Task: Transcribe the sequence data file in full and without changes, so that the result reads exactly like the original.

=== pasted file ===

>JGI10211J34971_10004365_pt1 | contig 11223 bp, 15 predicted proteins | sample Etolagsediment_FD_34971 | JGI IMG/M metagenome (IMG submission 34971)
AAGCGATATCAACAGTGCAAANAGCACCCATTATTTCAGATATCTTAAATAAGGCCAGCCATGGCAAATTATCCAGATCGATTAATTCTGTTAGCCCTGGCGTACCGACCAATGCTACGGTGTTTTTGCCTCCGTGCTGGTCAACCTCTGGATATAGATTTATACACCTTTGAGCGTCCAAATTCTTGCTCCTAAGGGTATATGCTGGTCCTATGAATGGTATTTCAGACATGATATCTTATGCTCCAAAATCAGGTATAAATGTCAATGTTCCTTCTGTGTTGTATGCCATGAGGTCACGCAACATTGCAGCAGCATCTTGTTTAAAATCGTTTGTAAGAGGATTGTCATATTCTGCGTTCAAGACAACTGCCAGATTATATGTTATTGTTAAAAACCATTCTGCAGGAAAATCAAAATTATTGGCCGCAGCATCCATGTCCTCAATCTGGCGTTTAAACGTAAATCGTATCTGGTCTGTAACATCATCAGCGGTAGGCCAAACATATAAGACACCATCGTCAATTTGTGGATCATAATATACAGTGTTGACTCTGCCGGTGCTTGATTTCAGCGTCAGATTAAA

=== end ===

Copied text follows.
>JGI10211J34971_10004365_pt1 | contig 11223 bp, 15 predicted proteins | sample Etolagsediment_FD_34971 | JGI IMG/M metagenome (IMG submission 34971)
AAGCGATATCAACAGTGCAAANAGCACCCATTATTTCAGATATCTTAAATAAGGCCAGCCATGGCAAATTATCCAGATCGATTAATTCTGTTAGCCCTGGCGTACCGACCAATGCTACGGTGTTTTTGCCTCCGTGCTGGTCAACCTCTGGATATAGATTTATACACCTTTGAGCGTCCAAATTCTTGCTCCTAAGGGTATATGCTGGTCCTATGAATGGTATTTCAGACATGATATCTTATGCTCCAAAATCAGGTATAAATGTCAATGTTCCTTCTGTGTTGTATGCCATGAGGTCACGCAACATTGCAGCAGCATCTTGTTTAAAATCGTTTGTAAGAGGATTGTCATATTCTGCGTTCAAGACAACTGCCAGATTATATGTTATTGTTAAAAACCATTCTGCAGGAAAATCAAAATTATTGGCCGCAGCATCCATGTCCTCAATCTGGCGTTTAAACGTAAATCGTATCTGGTCTGTAACATCATCAGCGGTAGGCCAAACATATAAGACACCATCGTCAATTTGTGGATCATAATATACAGTGTTGACTCTGCCGGTGCTTGATTTCAGCGTCAGATTAAA